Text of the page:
Jury duty is an obligation dreaded by some and evaded by others. Medical reasons, familial obligations, travel plans, and the loss of an income are some of excuses used to avoid jury duty.
Recently, Justice Robert Goldstein of the Ontario Superior Court of Justice in Toronto wrote to Canadian Tire about their policy on paying jurors. While presiding over jury selection, a prospective juror told Justice Goldstein that Canadian Tire would not pay them while performing jury duty. In response Justice Goldstein wrote a letter to Canadian Tire’s general counsel, Jim Christie, and Timothy Tallon, the owner of the St. Clair West franchise.
The Toronto Star reports that the letter stated:
I find it surprising that Canadian Tire’s policy is that payment while on jury duty is a ‘company benefit… Citizens who serve on juries are not receiving a benefit; they are doing a civic duty. Trial by jury in serious criminal matters is a fundamental cornerstone of our democracy… It is vitally important that citizens be able to participate in the administration of justice in their communities, with the support of their employers… virtually all large Canadian corporations — including large franchised corporations — pay their employees while they fulfil their civic obligation to do jury duty.
I agree that employers should pay their employees while off work for jury duty. Currently, the Juries Act, RSO 1990, c. J. 3 states that every employer must allow their employee time off work if summoned for jury duty, with pay or without pay (section 41).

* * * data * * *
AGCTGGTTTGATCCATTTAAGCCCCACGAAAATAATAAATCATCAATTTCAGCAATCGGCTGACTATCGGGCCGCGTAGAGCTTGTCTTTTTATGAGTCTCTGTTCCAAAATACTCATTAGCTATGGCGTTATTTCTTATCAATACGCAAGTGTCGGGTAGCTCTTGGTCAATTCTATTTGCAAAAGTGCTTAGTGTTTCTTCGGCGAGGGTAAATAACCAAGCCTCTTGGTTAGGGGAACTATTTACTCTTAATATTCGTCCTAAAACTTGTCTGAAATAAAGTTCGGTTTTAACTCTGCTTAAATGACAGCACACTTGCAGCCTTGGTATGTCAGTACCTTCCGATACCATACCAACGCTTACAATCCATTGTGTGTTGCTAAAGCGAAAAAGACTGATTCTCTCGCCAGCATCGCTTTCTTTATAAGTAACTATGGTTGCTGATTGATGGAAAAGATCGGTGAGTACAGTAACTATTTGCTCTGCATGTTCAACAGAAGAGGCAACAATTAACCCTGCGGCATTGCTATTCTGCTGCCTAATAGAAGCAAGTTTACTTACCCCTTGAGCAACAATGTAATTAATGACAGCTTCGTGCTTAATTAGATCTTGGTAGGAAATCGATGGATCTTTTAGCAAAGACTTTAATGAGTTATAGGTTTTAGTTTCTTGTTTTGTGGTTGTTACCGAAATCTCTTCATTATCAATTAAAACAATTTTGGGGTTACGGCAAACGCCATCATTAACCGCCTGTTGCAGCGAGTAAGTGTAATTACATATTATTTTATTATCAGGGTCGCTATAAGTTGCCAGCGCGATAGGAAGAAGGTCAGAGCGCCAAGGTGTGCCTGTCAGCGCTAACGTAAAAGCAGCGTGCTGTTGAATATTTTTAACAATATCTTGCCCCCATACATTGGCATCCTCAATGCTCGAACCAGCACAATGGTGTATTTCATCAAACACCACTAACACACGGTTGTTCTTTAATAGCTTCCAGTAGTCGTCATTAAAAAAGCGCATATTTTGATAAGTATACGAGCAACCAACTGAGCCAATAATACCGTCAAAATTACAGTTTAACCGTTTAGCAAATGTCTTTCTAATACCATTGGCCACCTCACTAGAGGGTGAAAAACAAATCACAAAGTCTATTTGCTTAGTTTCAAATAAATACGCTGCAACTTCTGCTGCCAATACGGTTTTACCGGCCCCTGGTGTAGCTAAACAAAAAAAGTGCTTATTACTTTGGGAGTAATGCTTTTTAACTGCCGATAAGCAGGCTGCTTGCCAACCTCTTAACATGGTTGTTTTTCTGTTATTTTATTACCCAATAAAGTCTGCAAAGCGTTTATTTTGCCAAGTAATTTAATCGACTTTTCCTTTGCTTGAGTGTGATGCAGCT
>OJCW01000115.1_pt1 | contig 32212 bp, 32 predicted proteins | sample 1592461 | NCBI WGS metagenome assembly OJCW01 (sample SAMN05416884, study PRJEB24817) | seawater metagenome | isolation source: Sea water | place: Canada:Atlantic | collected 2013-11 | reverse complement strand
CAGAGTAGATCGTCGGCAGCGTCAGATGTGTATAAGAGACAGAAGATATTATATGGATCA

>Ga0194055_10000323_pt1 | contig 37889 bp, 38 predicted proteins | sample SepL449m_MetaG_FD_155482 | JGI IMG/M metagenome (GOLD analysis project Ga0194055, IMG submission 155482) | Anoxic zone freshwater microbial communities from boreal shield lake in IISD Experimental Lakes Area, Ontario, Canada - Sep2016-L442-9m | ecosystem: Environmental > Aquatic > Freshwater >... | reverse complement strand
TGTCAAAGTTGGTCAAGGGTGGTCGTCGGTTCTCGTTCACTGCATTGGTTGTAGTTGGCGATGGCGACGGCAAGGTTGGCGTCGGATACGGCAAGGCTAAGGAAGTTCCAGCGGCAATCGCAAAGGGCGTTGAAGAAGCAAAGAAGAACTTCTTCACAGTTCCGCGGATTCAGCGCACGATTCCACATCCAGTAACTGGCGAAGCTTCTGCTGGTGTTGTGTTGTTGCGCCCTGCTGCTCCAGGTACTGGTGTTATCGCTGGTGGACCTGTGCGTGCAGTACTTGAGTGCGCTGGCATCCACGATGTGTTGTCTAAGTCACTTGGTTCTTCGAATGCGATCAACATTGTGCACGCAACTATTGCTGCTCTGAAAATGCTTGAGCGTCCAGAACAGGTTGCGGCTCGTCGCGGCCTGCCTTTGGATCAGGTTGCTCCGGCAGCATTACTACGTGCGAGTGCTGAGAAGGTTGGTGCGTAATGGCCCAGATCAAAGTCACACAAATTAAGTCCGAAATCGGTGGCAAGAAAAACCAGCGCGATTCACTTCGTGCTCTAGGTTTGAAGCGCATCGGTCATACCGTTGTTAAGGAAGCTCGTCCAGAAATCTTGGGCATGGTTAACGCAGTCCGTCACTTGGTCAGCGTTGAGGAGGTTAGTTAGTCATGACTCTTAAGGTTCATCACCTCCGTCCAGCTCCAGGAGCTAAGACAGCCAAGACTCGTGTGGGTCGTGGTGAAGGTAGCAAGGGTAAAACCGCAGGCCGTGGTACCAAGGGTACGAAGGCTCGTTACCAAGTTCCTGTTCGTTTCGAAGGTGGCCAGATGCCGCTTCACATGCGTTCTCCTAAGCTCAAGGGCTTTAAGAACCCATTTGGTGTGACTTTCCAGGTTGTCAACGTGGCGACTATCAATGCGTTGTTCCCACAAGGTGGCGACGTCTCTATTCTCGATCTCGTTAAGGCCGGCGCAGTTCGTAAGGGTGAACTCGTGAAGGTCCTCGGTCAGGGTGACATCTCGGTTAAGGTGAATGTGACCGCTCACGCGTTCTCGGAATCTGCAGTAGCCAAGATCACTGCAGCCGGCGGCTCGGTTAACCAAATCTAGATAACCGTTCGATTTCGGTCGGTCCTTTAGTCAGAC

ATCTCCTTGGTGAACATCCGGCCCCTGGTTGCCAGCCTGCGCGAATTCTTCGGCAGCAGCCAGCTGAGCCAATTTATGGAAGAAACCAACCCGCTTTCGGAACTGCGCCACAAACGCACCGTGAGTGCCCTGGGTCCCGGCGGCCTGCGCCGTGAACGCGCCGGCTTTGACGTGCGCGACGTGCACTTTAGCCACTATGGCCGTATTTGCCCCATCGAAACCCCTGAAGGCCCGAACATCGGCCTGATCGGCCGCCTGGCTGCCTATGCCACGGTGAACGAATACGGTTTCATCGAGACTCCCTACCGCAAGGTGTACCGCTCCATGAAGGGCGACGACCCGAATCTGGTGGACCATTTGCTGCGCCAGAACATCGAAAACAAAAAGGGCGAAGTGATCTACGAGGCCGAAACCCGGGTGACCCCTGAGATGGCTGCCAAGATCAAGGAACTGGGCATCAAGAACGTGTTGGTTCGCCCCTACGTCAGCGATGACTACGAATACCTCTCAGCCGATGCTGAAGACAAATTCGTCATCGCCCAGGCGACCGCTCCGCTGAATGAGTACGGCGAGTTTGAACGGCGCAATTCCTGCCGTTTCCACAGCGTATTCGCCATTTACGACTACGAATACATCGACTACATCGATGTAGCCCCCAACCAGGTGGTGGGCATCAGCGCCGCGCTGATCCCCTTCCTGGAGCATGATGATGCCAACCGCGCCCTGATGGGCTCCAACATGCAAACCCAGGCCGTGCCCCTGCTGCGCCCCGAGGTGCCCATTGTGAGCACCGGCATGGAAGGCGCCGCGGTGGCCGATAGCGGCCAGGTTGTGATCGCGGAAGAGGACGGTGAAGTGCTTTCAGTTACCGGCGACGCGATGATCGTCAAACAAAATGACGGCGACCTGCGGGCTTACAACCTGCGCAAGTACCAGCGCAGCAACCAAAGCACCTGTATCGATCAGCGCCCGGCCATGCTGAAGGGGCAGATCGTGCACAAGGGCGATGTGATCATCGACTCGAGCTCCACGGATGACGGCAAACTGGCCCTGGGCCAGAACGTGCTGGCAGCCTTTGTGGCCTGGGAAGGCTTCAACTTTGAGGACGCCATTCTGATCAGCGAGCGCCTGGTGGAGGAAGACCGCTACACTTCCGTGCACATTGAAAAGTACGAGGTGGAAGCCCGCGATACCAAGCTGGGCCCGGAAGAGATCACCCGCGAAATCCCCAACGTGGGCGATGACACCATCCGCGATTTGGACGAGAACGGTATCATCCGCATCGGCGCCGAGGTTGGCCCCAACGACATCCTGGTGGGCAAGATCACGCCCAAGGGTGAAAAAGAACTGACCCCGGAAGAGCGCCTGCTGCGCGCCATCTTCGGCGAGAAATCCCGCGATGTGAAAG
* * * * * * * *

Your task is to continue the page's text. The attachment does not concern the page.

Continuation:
I can see how maddening it would be for judges to see large corporations take advantage of a loophole and fail to pay their employees while on jury duty. Especially if that company frequently uses the services of the court. However, is it okay for a judge to call a company out in the absence of a court case?
The Ethical Principles for Judges does not provide specific guidance on this issue. In the commentary, the Ethical Principles for Judges state that “While the ideal of integrity is easy to state in general terms, it is much more difficult and perhaps even unwise to be more specific. There can be few absolutes since the effect of conduct on the perception of the community depends on community standards that may vary according to place and time.”
Although Justice Goldstein’s comments could be seen as crossing a line, I think he raises an important point. Large corporations should be encouraging their employees to perform their civic duty by paying them fairly. Perhaps the problem isn’t the commentary but the law itself. The law needs rewriting.
(Views are my own and do not reflect the views of any organization. This post was originally posted on slaw.ca)